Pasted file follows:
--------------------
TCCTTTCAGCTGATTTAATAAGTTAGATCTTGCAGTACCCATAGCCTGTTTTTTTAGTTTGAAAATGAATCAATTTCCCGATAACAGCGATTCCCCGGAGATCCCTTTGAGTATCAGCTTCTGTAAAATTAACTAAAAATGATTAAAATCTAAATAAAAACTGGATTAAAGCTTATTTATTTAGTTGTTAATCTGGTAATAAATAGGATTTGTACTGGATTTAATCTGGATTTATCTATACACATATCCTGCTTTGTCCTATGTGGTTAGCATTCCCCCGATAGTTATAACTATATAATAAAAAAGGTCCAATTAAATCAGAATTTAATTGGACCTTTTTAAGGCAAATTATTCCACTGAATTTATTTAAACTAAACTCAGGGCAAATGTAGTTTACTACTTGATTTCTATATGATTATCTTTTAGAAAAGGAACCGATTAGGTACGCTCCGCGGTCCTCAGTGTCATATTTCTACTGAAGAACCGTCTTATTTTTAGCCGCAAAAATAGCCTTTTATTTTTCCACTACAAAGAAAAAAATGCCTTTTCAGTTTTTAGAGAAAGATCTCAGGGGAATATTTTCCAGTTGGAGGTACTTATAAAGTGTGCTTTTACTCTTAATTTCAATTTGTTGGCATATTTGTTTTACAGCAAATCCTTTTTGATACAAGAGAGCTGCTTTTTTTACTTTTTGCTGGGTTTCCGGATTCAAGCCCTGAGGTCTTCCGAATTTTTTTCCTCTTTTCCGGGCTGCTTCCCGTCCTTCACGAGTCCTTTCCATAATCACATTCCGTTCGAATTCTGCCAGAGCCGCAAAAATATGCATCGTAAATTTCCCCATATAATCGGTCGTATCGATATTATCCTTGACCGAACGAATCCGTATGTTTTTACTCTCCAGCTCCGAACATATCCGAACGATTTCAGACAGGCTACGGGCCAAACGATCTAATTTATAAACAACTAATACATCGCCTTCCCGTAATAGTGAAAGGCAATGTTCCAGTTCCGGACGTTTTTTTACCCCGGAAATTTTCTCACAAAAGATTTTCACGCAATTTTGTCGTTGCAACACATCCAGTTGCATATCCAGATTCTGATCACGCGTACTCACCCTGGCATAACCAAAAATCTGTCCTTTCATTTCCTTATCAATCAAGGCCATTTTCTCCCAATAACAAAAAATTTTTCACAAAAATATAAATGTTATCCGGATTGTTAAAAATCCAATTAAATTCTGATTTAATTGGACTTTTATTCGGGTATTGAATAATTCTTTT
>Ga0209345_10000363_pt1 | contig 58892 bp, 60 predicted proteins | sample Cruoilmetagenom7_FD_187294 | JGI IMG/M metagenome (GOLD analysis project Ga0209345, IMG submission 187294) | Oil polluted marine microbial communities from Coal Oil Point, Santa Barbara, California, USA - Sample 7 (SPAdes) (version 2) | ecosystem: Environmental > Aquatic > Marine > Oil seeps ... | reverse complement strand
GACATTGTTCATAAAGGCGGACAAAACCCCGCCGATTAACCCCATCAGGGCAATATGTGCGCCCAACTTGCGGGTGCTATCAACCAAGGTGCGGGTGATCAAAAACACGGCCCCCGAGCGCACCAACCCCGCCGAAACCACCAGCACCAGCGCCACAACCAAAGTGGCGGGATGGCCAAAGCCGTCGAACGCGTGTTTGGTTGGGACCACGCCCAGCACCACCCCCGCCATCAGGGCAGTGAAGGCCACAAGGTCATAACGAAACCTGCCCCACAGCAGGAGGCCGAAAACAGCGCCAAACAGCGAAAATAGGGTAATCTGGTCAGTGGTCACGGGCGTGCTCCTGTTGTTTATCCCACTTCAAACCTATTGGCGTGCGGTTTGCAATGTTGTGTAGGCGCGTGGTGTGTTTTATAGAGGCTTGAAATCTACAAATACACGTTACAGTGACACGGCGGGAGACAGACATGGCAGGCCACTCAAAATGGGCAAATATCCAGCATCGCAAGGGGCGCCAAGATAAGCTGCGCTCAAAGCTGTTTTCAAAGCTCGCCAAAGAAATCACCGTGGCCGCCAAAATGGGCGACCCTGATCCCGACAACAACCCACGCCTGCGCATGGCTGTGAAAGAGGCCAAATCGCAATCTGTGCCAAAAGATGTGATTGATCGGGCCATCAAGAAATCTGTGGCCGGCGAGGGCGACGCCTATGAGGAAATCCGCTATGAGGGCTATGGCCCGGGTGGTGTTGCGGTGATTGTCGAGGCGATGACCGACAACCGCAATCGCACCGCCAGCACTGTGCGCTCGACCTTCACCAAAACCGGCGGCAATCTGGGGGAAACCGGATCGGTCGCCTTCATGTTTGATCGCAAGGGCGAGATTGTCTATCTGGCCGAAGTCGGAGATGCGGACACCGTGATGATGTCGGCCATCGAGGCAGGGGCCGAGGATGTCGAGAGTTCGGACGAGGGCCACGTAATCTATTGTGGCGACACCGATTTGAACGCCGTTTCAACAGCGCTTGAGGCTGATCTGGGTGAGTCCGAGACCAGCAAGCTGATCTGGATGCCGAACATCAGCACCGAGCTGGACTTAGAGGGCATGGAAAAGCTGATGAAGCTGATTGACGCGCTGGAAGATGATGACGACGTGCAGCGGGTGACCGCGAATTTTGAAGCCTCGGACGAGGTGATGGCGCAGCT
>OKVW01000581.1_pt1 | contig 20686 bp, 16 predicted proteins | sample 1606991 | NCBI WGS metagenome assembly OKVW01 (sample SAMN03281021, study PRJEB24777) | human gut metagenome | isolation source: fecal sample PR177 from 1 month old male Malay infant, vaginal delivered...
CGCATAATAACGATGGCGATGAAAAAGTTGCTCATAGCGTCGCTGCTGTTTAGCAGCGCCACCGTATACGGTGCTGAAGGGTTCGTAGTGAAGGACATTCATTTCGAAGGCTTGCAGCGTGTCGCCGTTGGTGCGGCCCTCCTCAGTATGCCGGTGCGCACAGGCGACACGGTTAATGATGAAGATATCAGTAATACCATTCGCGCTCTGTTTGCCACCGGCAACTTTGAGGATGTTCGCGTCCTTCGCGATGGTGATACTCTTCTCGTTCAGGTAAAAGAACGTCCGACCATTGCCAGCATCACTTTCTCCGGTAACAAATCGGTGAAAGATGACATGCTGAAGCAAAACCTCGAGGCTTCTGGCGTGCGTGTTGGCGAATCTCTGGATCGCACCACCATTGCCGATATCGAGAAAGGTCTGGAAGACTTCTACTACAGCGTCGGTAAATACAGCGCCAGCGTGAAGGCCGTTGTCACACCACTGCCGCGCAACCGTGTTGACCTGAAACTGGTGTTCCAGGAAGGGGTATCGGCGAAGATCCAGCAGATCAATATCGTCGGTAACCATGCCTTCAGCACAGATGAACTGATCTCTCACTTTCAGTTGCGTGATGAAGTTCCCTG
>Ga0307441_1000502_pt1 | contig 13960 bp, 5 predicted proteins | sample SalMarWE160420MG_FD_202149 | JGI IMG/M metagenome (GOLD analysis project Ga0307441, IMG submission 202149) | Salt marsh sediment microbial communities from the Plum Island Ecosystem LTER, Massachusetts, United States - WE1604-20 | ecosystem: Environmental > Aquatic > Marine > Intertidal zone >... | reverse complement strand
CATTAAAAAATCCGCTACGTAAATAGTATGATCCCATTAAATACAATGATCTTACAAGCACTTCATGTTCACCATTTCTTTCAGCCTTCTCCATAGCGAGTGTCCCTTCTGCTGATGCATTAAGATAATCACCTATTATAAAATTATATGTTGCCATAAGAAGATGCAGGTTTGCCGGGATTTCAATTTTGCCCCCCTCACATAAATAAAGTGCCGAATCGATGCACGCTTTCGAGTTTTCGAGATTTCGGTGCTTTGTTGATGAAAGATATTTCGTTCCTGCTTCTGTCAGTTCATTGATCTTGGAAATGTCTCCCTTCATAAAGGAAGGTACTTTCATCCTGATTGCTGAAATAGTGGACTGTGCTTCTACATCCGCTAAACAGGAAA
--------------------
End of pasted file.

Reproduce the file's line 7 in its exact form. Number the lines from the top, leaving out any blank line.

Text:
CATTAAAAAATCCGCTACGTAAATAGTATGATCCCATTAAATACAATGATCTTACAAGCACTTCATGTTCACCATTTCTTTCAGCCTTCTCCATAGCGAGTGTCCCTTCTGCTGATGCATTAAGATAATCACCTATTATAAAATTATATGTTGCCATAAGAAGATGCAGGTTTGCCGGGATTTCAATTTTGCCCCCCTCACATAAATAAAGTGCCGAATCGATGCACGCTTTCGAGTTTTCGAGATTTCGGTGCTTTGTTGATGAAAGATATTTCGTTCCTGCTTCTGTCAGTTCATTGATCTTGGAAATGTCTCCCTTCATAAAGGAAGGTACTTTCATCCTGATTGCTGAAATAGTGGACTGTGCTTCTACATCCGCTAAACAGGAAA